Panelists at the Jan. 14 National Horsemen's Benevolent and Protective Association (HBPA) convention said there is no scientific evidence supporting a ban on the use of race-day furosemide, commonly known as Salix or Lasix, to control exercise-induced pulmonary hemorrhaging, according to Bloodhorse.com.
The National HBPA is a staunch supporter of the use of furosemide and has come out in support of a model rule calling for administration of the drug by regulatory veterinarians only on race day.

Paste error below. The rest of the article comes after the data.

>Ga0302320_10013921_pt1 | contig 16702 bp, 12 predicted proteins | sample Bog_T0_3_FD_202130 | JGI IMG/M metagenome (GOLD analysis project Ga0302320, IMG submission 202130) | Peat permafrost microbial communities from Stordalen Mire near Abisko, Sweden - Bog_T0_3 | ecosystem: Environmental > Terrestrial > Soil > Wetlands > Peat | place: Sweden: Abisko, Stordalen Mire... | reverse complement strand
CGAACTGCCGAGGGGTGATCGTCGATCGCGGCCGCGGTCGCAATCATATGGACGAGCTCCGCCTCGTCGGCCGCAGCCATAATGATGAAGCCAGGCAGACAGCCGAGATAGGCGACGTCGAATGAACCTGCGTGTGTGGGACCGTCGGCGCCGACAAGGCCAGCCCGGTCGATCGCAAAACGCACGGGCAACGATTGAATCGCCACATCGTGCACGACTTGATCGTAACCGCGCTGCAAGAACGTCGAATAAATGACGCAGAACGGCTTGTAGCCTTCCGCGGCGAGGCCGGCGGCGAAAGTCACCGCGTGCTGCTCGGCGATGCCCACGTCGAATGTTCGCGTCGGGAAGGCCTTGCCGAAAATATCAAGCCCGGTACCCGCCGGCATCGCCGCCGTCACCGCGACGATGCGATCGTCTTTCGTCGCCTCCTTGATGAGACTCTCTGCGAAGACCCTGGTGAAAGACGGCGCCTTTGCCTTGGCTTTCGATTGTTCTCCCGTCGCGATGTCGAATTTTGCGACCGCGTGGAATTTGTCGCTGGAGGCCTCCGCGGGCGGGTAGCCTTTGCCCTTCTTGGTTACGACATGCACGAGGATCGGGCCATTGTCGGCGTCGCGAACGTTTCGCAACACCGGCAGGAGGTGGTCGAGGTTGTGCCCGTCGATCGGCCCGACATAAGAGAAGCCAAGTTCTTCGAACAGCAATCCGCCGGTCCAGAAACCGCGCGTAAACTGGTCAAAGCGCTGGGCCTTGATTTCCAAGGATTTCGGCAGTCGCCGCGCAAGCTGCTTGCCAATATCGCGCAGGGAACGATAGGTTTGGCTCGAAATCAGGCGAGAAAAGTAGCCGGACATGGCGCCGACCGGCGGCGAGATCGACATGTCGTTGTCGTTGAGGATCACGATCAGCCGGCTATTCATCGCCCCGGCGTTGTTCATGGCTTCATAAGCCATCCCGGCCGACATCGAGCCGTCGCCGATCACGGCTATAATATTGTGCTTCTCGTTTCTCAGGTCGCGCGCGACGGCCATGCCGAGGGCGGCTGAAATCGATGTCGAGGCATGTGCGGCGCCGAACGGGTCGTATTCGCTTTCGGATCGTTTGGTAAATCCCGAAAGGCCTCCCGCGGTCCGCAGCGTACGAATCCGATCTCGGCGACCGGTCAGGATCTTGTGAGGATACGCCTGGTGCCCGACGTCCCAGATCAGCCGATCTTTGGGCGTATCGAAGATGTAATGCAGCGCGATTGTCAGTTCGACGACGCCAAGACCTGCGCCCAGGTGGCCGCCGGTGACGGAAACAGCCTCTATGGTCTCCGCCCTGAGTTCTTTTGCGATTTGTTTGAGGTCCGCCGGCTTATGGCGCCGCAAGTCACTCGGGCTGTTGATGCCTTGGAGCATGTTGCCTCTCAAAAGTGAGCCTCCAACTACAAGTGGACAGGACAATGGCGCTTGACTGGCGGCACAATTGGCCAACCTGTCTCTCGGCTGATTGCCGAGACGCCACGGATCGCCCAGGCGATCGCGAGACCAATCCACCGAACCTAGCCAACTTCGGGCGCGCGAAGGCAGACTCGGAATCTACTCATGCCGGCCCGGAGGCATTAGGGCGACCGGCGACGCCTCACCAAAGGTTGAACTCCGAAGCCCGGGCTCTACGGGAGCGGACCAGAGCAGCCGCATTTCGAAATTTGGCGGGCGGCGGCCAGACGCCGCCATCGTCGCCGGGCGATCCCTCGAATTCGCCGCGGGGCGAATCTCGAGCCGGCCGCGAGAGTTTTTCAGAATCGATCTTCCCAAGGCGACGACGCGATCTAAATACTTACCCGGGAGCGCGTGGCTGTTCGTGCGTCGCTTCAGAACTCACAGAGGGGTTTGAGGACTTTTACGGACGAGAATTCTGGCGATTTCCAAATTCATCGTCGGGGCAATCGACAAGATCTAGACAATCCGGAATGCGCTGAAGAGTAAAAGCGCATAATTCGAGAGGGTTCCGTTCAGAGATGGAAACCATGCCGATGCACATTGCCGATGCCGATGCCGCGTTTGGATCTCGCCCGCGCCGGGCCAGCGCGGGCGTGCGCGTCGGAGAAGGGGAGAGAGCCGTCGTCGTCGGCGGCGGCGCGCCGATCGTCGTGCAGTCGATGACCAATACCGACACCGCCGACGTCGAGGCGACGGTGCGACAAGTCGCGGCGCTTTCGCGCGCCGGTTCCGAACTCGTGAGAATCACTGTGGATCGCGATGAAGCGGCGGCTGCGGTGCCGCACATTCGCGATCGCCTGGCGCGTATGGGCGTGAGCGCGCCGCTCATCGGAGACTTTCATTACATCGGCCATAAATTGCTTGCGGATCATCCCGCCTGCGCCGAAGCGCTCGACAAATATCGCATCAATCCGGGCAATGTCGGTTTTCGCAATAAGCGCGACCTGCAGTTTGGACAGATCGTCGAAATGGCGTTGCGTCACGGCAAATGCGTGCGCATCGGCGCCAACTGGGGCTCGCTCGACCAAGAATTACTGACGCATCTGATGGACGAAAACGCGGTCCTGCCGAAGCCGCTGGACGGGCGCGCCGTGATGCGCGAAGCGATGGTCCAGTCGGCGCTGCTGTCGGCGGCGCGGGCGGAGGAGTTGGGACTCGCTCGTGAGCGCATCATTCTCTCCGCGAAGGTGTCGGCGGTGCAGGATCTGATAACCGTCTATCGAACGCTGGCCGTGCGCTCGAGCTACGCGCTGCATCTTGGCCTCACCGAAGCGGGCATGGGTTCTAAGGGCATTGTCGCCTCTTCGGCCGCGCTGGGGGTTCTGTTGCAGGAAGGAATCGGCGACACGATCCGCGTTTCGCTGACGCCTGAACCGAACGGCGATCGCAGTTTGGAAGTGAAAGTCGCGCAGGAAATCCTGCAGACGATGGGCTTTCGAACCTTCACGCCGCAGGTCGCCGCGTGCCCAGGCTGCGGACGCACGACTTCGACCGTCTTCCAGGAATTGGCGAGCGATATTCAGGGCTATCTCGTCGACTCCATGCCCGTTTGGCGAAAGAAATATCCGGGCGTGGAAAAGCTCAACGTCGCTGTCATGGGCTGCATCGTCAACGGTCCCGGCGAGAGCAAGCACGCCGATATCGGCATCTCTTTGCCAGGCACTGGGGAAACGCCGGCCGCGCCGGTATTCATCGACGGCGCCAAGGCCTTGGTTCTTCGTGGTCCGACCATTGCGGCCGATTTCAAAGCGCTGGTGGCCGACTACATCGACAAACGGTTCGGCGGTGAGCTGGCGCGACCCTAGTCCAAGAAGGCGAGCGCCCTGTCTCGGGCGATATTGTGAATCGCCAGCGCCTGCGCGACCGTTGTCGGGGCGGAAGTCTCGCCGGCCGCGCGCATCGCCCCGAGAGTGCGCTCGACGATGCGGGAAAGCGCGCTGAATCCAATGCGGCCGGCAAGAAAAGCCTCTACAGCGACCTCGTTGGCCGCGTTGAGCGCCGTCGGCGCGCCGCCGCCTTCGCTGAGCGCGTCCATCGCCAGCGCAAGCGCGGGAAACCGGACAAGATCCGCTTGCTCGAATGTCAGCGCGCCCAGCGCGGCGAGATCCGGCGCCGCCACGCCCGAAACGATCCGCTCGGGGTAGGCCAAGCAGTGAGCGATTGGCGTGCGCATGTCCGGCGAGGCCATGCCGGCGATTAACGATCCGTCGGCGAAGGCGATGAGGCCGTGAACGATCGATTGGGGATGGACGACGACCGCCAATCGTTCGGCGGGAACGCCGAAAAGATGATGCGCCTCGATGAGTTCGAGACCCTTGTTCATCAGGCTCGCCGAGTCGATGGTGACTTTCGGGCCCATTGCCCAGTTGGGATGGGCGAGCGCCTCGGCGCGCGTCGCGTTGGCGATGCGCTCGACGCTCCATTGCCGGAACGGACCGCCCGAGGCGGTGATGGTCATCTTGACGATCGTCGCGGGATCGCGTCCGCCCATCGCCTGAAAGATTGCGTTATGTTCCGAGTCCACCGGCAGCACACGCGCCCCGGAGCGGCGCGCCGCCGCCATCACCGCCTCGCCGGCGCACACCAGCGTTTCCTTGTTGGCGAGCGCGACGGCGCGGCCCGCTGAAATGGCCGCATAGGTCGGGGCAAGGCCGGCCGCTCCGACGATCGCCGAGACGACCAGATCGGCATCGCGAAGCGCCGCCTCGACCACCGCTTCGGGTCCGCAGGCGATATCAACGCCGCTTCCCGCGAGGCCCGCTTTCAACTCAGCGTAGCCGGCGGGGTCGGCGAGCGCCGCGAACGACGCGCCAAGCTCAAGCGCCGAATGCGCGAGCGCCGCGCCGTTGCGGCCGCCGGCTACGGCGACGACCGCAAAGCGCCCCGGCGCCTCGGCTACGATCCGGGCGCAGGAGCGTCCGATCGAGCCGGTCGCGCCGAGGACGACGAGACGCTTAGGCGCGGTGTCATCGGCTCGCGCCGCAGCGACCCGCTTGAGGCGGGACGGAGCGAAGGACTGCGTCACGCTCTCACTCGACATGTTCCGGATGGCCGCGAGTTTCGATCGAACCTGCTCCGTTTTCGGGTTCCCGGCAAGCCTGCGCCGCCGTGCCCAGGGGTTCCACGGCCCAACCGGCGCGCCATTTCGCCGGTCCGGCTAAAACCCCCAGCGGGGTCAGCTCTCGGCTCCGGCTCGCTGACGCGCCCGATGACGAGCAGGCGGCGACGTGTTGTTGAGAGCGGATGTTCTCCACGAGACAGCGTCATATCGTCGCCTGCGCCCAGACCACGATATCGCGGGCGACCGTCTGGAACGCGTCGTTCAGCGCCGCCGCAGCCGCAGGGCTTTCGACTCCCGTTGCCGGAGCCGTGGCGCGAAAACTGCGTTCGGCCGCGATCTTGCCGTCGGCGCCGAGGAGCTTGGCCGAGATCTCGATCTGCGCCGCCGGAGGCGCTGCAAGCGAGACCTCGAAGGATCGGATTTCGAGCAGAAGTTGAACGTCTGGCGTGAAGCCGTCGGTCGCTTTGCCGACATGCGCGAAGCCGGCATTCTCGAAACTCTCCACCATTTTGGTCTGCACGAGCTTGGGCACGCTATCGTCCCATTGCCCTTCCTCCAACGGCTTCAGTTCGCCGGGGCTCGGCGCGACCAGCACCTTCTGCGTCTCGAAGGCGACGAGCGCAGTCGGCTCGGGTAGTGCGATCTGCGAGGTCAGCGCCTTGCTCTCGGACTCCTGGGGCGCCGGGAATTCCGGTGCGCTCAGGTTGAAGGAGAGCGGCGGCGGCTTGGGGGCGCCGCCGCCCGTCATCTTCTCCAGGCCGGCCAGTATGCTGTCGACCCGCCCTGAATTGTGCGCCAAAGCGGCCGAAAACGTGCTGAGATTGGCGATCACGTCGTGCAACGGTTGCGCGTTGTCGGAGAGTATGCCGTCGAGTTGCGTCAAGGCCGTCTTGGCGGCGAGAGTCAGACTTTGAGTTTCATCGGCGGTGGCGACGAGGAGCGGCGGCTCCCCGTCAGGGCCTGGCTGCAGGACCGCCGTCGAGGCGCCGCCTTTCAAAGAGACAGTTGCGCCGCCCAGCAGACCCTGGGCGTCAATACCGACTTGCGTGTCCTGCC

Among the panelists was Dr. Steven Barker of the Louisiana State Racing Commission, who sought to dispel industry myths surrounding furosemide.
“The science has to be taken with a grain of salt in some cases,” Barker said. “Some facts have been left by the wayside. Some say Lasix is denigrating the breed. What's the science on that? Nothing. This myth is complete fiction, having not merit or scientific data to support it.”
Dr. Thomas Brokken, speaking from the perspective of a racetrack veterinarian, challenged claims that vets make a lot of money giving Salix shots.
“Will (a race-day ban) hurt us? No,” Brokken said. “Will it change the way we treat horses? Absolutely.”
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